Writ appeal not maintainable against Single bench Judgment refusing to order further investigation: Orissa HC [Read Judgment]
If the relief asked for in a writ petition is against exercise of power under criminal law or the proceeding would be a criminal proceeding, or the proceeding if carried to its conclusion ultimately may result in sentence of death or imprisonment or fine or forfeiture of property, such writ petition should be treated as filed against a proceeding under criminal jurisdiction. In such a case, the Letters Patent Appeal/Writ Appeal is not maintainable, the Full bench said answering the reference in negative.
A full bench of Orissa High Court has held that an intra-court appeal filed against the judgment of the Single Judge rendered in a writ petition in which direction for further investigation in a criminal case was sought for, is not maintainable. Full bench comprising of Chief Justice D.H.Waghela, Justices Pradip Mohanty and Raghubir Dash, answered the reference to it, by a Division bench, in negative.
The petitioner, who was the informant in a criminal case, had challenged the action of the I.I.C (Police officer), not proceeding against the persons which he had mentioned in his FIR. The Single Judge dismissed the Writ petition finding that there was no serious irregularity or mala fides in the investigation. Aggrieved by the said order, he filed an appeal before the Division bench. The respondents questioned maintainability of the appeal, and hence reference was sought from a Full bench.
Writ appeals in Orissa High Court are being filed under Clause 10 of the Letters Patent Constituting the High Court of Judicature at Patna read with Article 4 of the Orissa High Court (Amendment) Order, 1948. Clause 10 says that filing of intra-Court appeal to a Division Bench is barred against judgment of learned Single Judge if it is passed in exercise of (i) revisional jurisdiction, (ii) the power of superintendence and (iii) the criminal jurisdiction
Referring to Apex Court decision in S.A.L. Narayan Row v. Ishwarlal Bhagwandas, AIR 1965 SC 1818, the bench said that a criminal proceeding is one in which the proceeding, if ultimately carried to its conclusion, may result in imposition of sentences such as death, imprisonment, fine or forfeiture of property. The court observed that, in the instant Writ appeal if allowed and relief sought for in the writ petition is acceded to, it would amount to directing further investigation. In such event, it may lead to filing of charge-sheet by the Investigating Officer, framing of charge and can result in conviction and order of sentence.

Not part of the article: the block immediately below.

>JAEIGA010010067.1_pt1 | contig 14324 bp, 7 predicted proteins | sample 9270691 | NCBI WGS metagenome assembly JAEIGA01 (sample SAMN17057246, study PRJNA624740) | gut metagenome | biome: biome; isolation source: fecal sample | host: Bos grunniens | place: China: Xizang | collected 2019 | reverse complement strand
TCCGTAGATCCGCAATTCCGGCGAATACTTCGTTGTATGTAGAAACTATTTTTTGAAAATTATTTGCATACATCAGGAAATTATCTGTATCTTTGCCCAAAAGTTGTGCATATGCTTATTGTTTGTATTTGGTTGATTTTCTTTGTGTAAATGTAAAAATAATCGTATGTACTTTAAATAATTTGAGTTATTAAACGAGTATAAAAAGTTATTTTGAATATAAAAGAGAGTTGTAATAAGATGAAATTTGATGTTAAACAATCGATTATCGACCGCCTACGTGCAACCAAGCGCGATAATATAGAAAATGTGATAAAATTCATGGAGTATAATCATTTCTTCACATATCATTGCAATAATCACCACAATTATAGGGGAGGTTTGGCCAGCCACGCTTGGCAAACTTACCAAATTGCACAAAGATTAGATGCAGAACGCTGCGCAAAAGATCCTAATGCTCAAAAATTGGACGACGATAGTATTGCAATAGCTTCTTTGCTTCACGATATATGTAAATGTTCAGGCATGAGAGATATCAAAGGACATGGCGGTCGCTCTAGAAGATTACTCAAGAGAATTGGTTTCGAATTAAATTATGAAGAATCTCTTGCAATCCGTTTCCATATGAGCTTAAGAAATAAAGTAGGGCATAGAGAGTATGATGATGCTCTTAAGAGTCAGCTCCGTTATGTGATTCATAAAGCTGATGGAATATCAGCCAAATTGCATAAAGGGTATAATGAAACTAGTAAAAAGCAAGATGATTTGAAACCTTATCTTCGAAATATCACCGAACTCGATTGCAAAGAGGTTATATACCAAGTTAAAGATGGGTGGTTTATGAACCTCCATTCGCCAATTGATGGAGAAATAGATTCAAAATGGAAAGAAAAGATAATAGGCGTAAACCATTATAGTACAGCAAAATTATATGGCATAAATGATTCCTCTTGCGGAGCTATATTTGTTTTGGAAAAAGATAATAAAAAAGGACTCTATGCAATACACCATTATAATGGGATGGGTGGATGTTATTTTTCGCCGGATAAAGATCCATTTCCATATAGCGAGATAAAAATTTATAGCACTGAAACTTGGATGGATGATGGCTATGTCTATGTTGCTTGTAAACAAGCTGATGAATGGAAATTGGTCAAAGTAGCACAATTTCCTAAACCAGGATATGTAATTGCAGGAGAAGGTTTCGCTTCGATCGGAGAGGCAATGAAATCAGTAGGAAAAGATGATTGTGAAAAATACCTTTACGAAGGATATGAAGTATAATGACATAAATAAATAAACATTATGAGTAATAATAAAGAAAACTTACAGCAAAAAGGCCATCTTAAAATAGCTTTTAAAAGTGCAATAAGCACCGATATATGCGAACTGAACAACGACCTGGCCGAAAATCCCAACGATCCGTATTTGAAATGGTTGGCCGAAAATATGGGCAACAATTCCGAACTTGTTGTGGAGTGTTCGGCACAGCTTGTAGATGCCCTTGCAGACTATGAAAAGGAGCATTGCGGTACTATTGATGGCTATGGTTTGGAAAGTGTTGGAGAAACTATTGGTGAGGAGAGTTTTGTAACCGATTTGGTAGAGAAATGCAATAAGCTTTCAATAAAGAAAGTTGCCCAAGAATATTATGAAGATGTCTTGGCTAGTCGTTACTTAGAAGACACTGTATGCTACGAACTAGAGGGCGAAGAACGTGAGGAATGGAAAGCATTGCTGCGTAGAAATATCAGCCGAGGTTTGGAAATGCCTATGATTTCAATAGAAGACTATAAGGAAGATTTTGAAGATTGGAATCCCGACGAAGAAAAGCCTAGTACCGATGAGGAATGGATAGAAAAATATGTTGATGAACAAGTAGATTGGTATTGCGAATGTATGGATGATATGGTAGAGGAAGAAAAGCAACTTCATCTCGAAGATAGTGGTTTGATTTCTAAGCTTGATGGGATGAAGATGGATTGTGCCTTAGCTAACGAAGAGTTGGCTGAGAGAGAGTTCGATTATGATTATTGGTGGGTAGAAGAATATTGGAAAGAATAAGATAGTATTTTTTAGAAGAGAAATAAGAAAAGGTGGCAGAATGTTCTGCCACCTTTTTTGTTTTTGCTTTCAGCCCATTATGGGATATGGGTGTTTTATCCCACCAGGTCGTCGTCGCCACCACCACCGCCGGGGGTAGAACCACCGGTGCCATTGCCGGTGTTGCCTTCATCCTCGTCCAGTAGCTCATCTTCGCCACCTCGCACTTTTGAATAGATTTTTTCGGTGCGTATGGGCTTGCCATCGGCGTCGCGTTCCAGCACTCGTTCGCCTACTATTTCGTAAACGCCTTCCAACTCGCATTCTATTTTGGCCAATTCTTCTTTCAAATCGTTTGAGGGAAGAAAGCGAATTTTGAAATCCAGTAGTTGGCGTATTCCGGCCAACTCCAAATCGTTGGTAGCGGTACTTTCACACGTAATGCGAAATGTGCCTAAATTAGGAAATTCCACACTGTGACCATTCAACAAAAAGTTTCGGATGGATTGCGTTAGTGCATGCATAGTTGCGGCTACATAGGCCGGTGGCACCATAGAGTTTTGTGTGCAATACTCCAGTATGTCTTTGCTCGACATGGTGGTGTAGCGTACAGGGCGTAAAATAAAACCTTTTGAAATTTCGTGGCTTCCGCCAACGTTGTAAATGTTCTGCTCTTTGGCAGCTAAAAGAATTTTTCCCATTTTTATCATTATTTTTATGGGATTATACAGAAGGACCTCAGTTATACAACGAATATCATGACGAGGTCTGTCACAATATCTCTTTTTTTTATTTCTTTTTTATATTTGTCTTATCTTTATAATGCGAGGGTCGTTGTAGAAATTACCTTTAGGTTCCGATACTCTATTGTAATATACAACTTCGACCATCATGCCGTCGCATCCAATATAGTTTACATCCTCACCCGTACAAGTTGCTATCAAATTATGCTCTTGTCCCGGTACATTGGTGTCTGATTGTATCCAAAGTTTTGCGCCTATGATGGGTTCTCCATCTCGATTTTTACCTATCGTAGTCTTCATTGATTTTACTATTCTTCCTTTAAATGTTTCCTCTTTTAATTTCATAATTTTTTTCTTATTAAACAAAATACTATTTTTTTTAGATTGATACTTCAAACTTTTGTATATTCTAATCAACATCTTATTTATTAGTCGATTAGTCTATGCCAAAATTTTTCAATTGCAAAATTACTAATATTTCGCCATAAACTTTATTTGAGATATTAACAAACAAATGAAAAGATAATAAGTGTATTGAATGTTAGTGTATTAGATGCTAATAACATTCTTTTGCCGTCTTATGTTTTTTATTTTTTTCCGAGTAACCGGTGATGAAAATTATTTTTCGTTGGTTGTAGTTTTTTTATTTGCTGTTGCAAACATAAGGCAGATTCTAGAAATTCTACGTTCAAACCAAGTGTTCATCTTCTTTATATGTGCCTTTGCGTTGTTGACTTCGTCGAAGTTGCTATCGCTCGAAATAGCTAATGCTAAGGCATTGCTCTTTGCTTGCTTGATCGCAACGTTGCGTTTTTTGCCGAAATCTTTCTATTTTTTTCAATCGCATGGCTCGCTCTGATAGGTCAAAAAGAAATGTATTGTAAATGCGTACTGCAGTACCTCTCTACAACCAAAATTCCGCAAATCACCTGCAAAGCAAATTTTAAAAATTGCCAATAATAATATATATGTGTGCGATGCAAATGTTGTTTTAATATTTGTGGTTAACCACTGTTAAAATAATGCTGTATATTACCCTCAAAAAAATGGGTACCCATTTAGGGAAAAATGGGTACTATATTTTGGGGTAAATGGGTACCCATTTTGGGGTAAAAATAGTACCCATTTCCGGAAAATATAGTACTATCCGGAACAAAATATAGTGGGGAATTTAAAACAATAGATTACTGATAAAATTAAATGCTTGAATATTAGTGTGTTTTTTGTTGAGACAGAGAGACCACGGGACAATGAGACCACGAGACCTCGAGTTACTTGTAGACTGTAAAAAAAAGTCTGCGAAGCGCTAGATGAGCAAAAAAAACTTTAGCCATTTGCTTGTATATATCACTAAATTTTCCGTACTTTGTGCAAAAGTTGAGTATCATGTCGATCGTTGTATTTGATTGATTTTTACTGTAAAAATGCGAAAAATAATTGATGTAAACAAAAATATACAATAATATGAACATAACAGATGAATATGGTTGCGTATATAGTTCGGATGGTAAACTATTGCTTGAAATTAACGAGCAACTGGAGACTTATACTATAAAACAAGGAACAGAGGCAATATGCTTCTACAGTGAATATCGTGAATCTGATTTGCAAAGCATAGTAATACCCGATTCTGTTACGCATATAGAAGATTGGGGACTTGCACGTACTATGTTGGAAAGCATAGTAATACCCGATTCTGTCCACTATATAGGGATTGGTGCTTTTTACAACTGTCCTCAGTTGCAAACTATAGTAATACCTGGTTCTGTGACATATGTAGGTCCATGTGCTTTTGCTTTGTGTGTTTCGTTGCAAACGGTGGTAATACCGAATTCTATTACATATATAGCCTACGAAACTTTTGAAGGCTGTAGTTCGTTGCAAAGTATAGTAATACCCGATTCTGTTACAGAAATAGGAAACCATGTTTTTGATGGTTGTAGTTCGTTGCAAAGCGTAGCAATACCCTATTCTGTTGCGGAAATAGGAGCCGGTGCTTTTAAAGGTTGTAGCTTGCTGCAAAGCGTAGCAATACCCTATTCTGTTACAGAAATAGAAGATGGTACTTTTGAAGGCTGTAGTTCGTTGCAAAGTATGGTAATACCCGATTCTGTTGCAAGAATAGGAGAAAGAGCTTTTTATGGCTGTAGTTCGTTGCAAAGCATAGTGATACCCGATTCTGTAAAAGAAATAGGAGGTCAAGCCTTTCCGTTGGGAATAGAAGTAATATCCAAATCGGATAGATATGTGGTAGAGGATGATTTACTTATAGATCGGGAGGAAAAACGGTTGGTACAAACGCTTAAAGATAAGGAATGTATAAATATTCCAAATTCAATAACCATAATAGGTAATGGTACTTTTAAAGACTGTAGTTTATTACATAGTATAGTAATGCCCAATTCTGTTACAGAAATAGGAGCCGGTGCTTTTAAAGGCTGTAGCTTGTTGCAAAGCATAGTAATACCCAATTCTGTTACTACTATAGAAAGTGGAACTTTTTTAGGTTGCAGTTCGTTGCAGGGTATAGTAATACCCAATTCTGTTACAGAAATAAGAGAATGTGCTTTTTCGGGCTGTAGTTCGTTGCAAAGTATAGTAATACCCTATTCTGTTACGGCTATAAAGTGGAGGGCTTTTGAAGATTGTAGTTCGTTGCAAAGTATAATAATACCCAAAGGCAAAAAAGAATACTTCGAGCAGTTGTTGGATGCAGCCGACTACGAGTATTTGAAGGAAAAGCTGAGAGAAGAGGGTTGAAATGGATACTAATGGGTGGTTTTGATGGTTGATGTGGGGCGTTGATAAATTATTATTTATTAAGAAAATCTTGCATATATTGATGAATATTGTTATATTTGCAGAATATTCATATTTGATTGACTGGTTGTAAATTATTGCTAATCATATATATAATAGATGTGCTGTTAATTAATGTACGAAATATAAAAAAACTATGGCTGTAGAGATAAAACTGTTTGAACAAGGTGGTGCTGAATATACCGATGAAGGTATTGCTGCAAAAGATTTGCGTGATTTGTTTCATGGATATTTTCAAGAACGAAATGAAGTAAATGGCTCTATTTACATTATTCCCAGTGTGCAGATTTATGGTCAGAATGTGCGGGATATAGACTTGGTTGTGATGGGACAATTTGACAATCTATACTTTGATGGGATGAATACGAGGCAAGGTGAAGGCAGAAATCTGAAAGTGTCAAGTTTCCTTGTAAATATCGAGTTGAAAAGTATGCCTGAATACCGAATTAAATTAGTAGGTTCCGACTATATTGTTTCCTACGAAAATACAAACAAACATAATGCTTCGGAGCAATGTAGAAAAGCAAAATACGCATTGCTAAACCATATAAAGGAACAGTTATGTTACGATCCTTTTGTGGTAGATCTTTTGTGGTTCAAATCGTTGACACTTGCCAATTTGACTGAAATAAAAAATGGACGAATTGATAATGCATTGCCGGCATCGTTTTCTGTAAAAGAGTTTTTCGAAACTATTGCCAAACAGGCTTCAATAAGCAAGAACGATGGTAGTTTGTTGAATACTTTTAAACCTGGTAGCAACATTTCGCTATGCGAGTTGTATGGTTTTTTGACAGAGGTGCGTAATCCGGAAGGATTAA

No Writ appeal against a Single judge order in a criminal proceedings
The bench said whether an order passed by learned Single Judge in a writ petition under Article 226 of the Constitution of India is a proceeding under civil jurisdiction or criminal jurisdiction, can be determined by taking into consideration the nature of proceeding. That means, if the relief asked for in a writ petition is against exercise of power under criminal law or the proceeding would be a criminal proceeding, or the proceeding if carried to its conclusion ultimately may result in sentence of death or imprisonment or fine or forfeiture of property, such writ petition should be treated as filed against a proceeding under criminal jurisdiction. In such a case, the Letters Patent Appeal/Writ Appeal is not maintainable, the bench held.
Disagreed with Andhra Pradesh Full bench
The Court said that it does not agree with the Full bench decision by Andhra Pradesh High Court in Gangaram Kandaram v. Sunder Chhkha Amin and others, 2000 (2) ALT 448, where the learned Single Judge while exercising extraordinary jurisdiction under Article 226 quashed the criminal proceedings, the Full Bench of the Andhra Pradesh High Court held that such exercise of powers is not in exercise of “criminal jurisdiction”.
Read the Judgment here.